The Three Stages of EDI Implementation Part 2 – Limited Use EDI

By Bob Raida on

This blog post is part 2 of a 3 part series describing the various types of EDI implementations (Initial, Limited Use, and Extensive).  The prior posts can be found here:  Intro, and Part 1.

Stage 2: The Limited Use EDI Implementation

It doesn’t take long to see the benefits of EDI when it works well.  Whether you measure the gains in terms of your ability to sell to customers with EDI requirements, or if you look internally to your own streamlined process and error reduction. However, it is easy (and common) to get to the point that you can see the benefits of EDI, but don’t know how to expand or improve your implementation.

Frequently when I ask companies if they use EDI the answer I get is something like “yes, but not well”, or “yes, but we want to do more and we’re not sure how”.  These are the responses common to those that I categorize as being in the “limited use” stage.

For these companies they have made the initial investment and data is flowing.  However, making EDI work well consistently and efficiently is the challenge – especially for the IT department that is already being pulled in a number of directions and may have little real EDI expertise on the staff.

Options at this stage: in house EDI or outsourced EDI.  Either one will enable integration, which is key.  The method you choose should depend on what kind of expertise you have on hand and how involved you want to be with your EDI translation and mapping.  If you have EDI expertise readily available you may be in good shape, but it can be very effective to rely on a third party to manage your implementation.

For those companies in this stage there are a handful of things you can do to streamline and enhance your EDI implementation.   A few suggestions include:

  • Automate EDI jobs and transaction processing. The fewer manual steps the better, so it will be in your best interest to schedule jobs that kick off the movement and processing of data.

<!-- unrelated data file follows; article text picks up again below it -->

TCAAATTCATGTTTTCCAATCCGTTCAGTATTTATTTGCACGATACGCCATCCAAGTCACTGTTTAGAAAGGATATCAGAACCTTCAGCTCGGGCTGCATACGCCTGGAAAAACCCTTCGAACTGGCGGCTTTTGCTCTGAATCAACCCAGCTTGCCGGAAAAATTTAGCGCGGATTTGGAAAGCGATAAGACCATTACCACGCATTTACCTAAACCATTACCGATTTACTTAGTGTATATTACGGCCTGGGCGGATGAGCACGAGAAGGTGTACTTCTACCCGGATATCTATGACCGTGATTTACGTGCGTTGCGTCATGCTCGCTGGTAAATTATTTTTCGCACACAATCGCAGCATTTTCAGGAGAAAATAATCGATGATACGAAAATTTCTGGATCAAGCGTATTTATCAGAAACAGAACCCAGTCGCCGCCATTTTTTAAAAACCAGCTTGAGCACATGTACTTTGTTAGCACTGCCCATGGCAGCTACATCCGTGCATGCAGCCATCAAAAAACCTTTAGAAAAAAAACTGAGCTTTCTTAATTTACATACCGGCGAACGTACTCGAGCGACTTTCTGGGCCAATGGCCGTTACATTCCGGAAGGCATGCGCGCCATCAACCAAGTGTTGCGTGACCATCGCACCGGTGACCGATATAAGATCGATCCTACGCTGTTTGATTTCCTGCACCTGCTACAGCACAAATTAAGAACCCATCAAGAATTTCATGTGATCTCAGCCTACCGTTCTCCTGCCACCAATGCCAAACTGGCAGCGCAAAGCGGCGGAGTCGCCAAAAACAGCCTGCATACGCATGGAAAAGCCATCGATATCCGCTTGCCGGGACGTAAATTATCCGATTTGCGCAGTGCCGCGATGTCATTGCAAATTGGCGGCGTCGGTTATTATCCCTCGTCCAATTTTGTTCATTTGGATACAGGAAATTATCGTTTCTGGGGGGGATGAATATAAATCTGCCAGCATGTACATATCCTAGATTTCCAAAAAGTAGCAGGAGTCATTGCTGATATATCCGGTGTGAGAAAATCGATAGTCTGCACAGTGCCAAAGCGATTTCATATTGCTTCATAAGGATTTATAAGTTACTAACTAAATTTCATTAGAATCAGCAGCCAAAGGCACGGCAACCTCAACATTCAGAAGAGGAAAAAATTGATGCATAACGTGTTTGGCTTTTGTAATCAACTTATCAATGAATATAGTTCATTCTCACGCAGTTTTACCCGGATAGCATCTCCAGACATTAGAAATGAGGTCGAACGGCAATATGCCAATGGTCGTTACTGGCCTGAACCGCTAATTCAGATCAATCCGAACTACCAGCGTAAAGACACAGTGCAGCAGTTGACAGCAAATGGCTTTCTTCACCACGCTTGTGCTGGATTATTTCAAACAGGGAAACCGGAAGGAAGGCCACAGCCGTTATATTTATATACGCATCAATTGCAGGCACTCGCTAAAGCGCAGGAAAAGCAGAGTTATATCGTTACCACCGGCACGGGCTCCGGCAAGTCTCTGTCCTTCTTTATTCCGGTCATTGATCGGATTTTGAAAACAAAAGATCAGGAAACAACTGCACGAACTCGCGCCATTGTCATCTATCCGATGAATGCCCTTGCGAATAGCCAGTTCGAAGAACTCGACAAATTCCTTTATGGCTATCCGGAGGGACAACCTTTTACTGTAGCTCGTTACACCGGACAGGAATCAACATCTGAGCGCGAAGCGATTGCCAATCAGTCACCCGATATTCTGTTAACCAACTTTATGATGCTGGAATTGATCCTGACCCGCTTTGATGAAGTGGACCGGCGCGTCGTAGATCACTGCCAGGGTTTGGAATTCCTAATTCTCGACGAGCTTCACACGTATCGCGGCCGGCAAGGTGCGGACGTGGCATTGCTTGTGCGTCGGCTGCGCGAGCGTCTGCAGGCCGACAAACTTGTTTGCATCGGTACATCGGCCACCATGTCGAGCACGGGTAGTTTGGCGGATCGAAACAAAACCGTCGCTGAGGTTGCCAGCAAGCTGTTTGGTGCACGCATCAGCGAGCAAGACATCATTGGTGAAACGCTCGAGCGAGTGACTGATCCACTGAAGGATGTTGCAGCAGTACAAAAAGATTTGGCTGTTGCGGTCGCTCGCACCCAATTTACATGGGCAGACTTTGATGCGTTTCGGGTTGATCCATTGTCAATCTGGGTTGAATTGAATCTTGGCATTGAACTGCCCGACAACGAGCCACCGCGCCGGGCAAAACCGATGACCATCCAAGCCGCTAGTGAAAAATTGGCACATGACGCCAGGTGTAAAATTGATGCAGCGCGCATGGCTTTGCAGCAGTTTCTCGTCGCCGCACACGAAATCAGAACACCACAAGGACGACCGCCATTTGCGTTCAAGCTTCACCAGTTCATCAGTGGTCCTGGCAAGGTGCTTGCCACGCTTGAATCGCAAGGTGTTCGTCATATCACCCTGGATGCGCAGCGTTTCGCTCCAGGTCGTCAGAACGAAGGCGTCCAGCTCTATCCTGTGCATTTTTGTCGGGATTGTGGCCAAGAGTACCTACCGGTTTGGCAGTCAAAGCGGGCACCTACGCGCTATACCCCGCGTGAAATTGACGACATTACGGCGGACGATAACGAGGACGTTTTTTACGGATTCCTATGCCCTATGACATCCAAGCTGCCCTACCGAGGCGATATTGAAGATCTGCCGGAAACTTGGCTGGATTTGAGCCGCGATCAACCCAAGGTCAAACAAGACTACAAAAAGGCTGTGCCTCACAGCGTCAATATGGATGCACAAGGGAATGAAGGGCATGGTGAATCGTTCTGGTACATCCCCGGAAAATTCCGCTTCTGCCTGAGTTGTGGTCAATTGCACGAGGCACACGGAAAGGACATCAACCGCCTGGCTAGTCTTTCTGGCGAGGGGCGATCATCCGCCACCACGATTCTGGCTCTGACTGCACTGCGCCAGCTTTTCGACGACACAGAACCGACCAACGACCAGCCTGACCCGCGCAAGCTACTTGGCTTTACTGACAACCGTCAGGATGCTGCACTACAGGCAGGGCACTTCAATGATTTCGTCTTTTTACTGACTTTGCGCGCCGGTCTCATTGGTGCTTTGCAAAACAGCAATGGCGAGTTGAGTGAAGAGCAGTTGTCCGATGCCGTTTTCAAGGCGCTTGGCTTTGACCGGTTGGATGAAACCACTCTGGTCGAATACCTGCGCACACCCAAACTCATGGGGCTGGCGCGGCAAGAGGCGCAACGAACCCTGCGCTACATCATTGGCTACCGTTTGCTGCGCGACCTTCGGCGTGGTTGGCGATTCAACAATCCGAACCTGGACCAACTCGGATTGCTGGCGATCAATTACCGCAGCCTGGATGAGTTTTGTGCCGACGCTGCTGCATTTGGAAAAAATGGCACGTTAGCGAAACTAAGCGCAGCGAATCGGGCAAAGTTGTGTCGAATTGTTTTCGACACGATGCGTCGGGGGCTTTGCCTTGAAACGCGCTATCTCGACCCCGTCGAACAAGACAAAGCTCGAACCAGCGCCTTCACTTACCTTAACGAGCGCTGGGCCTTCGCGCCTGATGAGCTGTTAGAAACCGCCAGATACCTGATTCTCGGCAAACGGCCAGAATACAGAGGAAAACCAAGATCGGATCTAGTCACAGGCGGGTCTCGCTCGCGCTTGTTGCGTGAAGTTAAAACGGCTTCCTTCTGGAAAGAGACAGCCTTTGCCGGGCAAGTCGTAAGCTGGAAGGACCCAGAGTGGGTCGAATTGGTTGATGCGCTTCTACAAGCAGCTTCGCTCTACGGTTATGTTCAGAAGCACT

• Look for ways to improve error checking and reporting. If you can identify and trap issues with data before it goes to your translator you can make trouble shooting that much easier.
  • Make sure everything is well documented. This includes EDI specifications and procedures, but it also includes maintaining a database of good contact information.  Eliminate time wasted trying to look up the right person to call at a trading partner in order to get EDI questions answered.
  • For transactions that you control, create implementation and data requirement guidelines. These may be as simple as a list of data points that you require.  Often times, the hardest thing to do is to add trading partners.  By ensuring that all processes and data requirements are well documented you can bring new partners on more efficiently.
  • Consider outsourcing EDI to a third party and the above suggestions will be managed for you!

In general, my advice to those that are in the “Limited Use EDI” stage is to keep it simple and keep the costs down.  Naturally, I recommend outsourced EDI for many companies in this stage.  This is what I do for a living and there’s a reason I chose this path after 20 years’ experience with EDI!  Handing the keys over to a partner that can work with you to expand your implantation can be extremely effective and economical.  In fact, even if you are large enough to have EDI experts on staff, you will still likely find that outsourcing is more cost effective than your own team.

If you’re not ready to outsource, hopefully the above tips come in handy.  By the way, Foundational offers EDI consulting to help if you’re not ready to outsource.

Stay tuned for part 3 – the “extended use” EDI implementation.